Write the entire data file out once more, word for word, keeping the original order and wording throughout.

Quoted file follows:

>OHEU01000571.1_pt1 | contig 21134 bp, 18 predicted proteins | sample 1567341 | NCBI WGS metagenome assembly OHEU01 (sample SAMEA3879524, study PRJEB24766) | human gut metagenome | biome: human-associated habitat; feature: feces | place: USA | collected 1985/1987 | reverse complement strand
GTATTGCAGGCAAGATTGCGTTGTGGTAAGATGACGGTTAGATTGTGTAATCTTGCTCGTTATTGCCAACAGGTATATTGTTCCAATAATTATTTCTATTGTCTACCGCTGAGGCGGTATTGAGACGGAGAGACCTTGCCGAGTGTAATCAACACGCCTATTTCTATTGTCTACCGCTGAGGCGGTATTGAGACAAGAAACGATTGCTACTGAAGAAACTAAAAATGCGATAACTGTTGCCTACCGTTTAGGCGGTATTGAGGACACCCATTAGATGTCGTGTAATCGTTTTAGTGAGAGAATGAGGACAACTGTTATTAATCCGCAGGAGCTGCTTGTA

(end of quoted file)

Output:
>OHEU01000571.1_pt1 | contig 21134 bp, 18 predicted proteins | sample 1567341 | NCBI WGS metagenome assembly OHEU01 (sample SAMEA3879524, study PRJEB24766) | human gut metagenome | biome: human-associated habitat; feature: feces | place: USA | collected 1985/1987 | reverse complement strand
GTATTGCAGGCAAGATTGCGTTGTGGTAAGATGACGGTTAGATTGTGTAATCTTGCTCGTTATTGCCAACAGGTATATTGTTCCAATAATTATTTCTATTGTCTACCGCTGAGGCGGTATTGAGACGGAGAGACCTTGCCGAGTGTAATCAACACGCCTATTTCTATTGTCTACCGCTGAGGCGGTATTGAGACAAGAAACGATTGCTACTGAAGAAACTAAAAATGCGATAACTGTTGCCTACCGTTTAGGCGGTATTGAGGACACCCATTAGATGTCGTGTAATCGTTTTAGTGAGAGAATGAGGACAACTGTTATTAATCCGCAGGAGCTGCTTGTA